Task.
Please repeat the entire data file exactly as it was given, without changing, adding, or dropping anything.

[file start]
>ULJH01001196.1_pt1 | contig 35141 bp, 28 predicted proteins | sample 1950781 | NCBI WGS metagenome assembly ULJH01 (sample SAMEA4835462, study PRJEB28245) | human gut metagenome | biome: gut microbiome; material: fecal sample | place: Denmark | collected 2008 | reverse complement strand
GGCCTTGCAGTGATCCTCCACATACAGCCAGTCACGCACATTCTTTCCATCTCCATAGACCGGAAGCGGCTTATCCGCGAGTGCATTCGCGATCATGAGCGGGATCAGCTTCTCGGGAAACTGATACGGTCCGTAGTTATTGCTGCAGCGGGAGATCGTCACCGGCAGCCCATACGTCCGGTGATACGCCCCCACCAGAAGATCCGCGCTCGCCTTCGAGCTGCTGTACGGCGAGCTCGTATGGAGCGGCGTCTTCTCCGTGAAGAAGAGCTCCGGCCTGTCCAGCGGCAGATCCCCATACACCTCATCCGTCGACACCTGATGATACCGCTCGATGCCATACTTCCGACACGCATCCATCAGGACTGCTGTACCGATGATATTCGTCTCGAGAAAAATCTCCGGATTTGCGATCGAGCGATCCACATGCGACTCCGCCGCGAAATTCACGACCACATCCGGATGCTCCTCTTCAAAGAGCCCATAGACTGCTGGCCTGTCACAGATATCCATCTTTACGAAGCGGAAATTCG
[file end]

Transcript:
>ULJH01001196.1_pt1 | contig 35141 bp, 28 predicted proteins | sample 1950781 | NCBI WGS metagenome assembly ULJH01 (sample SAMEA4835462, study PRJEB28245) | human gut metagenome | biome: gut microbiome; material: fecal sample | place: Denmark | collected 2008 | reverse complement strand
GGCCTTGCAGTGATCCTCCACATACAGCCAGTCACGCACATTCTTTCCATCTCCATAGACCGGAAGCGGCTTATCCGCGAGTGCATTCGCGATCATGAGCGGGATCAGCTTCTCGGGAAACTGATACGGTCCGTAGTTATTGCTGCAGCGGGAGATCGTCACCGGCAGCCCATACGTCCGGTGATACGCCCCCACCAGAAGATCCGCGCTCGCCTTCGAGCTGCTGTACGGCGAGCTCGTATGGAGCGGCGTCTTCTCCGTGAAGAAGAGCTCCGGCCTGTCCAGCGGCAGATCCCCATACACCTCATCCGTCGACACCTGATGATACCGCTCGATGCCATACTTCCGACACGCATCCATCAGGACTGCTGTACCGATGATATTCGTCTCGAGAAAAATCTCCGGATTTGCGATCGAGCGATCCACATGCGACTCCGCCGCGAAATTCACGACCACATCCGGATGCTCCTCTTCAAAGAGCCCATAGACTGCTGGCCTGTCACAGATATCCATCTTTACGAAGCGGAAATTCG